Now you may be thinking that we set VL as 250v right at the start. How can it be ok to simply increase the voltage 20v to 30v without rerunning all the equations? The answer to this question lies in the percentage change I am assuming (~12%) which is fairly small and in how VL affects the calculations. Increasing the output voltage while maintaining the current draw increases the rectifier peak inverse voltage (equation 3), but a quick check shows plenty of margin so that shouldn't be a problem. It increases the transformer voltage step up ratio and hence the effective secondary resistance by about 11Ω (equations 6 and 7) increasing the total source resistances in equation 8. It also increases the effective load resistance calculated in equation 9 (to 2.15kΩ). However, in the efficiency numbers calculated in equation 11, these increases tend to offset each other so the overall effect on the resistance ratios and hence rectifier efficiency is small. In reality, a 20v to 30v change on top of a 250v supply is really not much of a change at all.
If you have any questions, then you should rerun the numbers to convince yourself. With practice and experience you'll begin to get a feel for how different parameters affect the design point and rerunning the equations usually won't be required.
So now we want a transformer with a secondary voltage of somewhere between 259v and 269v RMS per section or between 518v and 538v RMS for the entire secondary. A quick check of a suppliers website quickly shows that this is not a very common voltage range. However what is a common voltage is 550v or 275v RMS per section. So, we settle on this voltage and will if we need to slightly reduce the voltage, we'll add a dropping resistor in the filter.
Assessing the Design So Far
So where does all this calculation leave us? Returning to equation 12, we can rearrange the equation to get the dc output voltage as a function of the peak secondary voltage per section. Also, by rearranging equation 14 we can express the peak voltage as a function of the RMS voltage. By combing the two we arrive at our output voltage as follows:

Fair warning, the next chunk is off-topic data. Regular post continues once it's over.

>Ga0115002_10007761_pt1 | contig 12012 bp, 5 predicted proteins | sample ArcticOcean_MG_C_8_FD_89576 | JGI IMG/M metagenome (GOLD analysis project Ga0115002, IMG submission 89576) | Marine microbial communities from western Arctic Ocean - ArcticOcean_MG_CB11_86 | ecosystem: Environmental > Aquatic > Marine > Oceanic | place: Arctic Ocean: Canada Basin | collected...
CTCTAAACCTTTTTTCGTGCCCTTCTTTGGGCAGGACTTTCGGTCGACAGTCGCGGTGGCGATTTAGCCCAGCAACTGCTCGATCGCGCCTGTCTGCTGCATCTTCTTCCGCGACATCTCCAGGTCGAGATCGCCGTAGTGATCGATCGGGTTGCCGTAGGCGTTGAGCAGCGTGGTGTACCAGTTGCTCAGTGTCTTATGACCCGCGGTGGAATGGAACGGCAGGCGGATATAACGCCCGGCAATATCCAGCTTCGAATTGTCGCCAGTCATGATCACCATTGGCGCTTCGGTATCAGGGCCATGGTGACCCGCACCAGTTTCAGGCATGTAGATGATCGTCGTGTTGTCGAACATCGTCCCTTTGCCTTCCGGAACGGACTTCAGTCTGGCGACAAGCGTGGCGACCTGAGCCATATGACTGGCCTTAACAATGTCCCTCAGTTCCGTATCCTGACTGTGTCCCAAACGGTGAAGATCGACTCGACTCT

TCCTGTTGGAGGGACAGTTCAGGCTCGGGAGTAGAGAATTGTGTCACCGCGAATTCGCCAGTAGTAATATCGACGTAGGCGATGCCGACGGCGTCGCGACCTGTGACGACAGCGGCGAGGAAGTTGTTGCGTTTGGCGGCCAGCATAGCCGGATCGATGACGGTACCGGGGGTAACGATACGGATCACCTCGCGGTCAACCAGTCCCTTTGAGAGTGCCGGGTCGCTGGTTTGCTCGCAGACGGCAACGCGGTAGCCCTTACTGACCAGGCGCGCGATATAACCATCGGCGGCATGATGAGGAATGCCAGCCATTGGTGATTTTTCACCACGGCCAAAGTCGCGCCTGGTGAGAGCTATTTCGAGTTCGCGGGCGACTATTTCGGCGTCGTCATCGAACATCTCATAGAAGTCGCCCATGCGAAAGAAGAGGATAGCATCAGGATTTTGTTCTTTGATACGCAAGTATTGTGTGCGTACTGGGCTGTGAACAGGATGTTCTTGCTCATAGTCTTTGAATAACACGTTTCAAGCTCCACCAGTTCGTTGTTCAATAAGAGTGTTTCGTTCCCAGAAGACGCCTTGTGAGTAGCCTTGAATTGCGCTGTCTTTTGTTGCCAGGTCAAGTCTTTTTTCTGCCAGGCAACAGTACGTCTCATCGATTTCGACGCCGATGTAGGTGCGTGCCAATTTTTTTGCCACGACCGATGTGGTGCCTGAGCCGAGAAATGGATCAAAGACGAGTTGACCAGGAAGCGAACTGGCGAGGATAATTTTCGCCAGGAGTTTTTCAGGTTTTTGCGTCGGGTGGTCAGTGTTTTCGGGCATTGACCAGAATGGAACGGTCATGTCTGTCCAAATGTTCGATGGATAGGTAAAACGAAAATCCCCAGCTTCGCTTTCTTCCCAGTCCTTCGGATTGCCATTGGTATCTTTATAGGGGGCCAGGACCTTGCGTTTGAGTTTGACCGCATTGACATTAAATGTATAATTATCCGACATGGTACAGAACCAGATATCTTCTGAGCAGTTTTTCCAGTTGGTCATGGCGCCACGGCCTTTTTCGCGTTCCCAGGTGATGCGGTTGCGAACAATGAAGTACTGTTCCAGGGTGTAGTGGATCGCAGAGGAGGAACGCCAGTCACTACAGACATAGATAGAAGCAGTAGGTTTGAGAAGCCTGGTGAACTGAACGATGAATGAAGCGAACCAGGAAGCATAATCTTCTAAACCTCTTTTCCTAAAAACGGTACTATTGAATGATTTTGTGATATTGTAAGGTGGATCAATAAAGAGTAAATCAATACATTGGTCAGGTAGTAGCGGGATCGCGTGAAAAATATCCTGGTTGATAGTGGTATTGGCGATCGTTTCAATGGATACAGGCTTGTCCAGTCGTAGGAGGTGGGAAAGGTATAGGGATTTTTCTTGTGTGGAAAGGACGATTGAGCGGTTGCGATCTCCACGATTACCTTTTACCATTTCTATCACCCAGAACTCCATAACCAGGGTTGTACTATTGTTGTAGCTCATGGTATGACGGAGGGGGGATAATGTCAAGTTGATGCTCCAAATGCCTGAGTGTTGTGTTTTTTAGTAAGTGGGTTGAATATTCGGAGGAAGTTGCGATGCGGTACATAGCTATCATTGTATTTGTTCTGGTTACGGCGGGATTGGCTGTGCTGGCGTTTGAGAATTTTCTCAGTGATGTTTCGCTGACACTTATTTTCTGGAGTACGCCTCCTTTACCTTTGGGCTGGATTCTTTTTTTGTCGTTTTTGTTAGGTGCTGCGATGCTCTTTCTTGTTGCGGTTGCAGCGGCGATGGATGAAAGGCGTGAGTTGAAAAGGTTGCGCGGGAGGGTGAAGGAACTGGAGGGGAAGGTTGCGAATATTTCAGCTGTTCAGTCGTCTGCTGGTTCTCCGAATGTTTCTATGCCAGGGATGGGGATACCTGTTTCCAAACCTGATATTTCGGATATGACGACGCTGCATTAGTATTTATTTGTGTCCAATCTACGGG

This voltage is 38v higher than our target voltage of 250v. However, this is all right as it gives us some voltage drop to apply to our smoothing filter.
The other question is now how much ripple are we going to have to filter. This is again a place to fall back on our friend Schade. As part of his work, he published a very nice plot showing ripple factor as a function of ωRC and the peak resistance ratio as calculated in equation 11a. This value will allow us to determine that total ripple output by our power supply.
Figure 7 - Ripple Factor for Capacitor Loaded Rectifier Circuits
Using our value of ωRC from equation 10 (34) and the peak resistance ration from equation 11a' (0.102) we determine that the ripple factor, rf, is approximately 0.018. Using this information the total ripple for our supply is calculated as follows:
This level of ripple may look high, however it is actually very typical of this type of power supply design. I consider this an excellent result for input to our smoothing filter.
Part 1 Summary
So summarizing our design we have a supply utilizing a transformer 550vct secondary, a 6CA4 rectifier tube, and a 47µf input capacitor. Load regulation is good and we have ample rectifier margin to ensure good operation and long tube life. Supply hot switching will not be utilized to minimize inrush currents at startup. Our output voltage is 288v going into the smoothing filter leaving 38v for filter voltage losses therein. Our ripple going into the filter is 5.18v (1.8%) or approximately -35dBv below the operating voltage. This is a good design solution.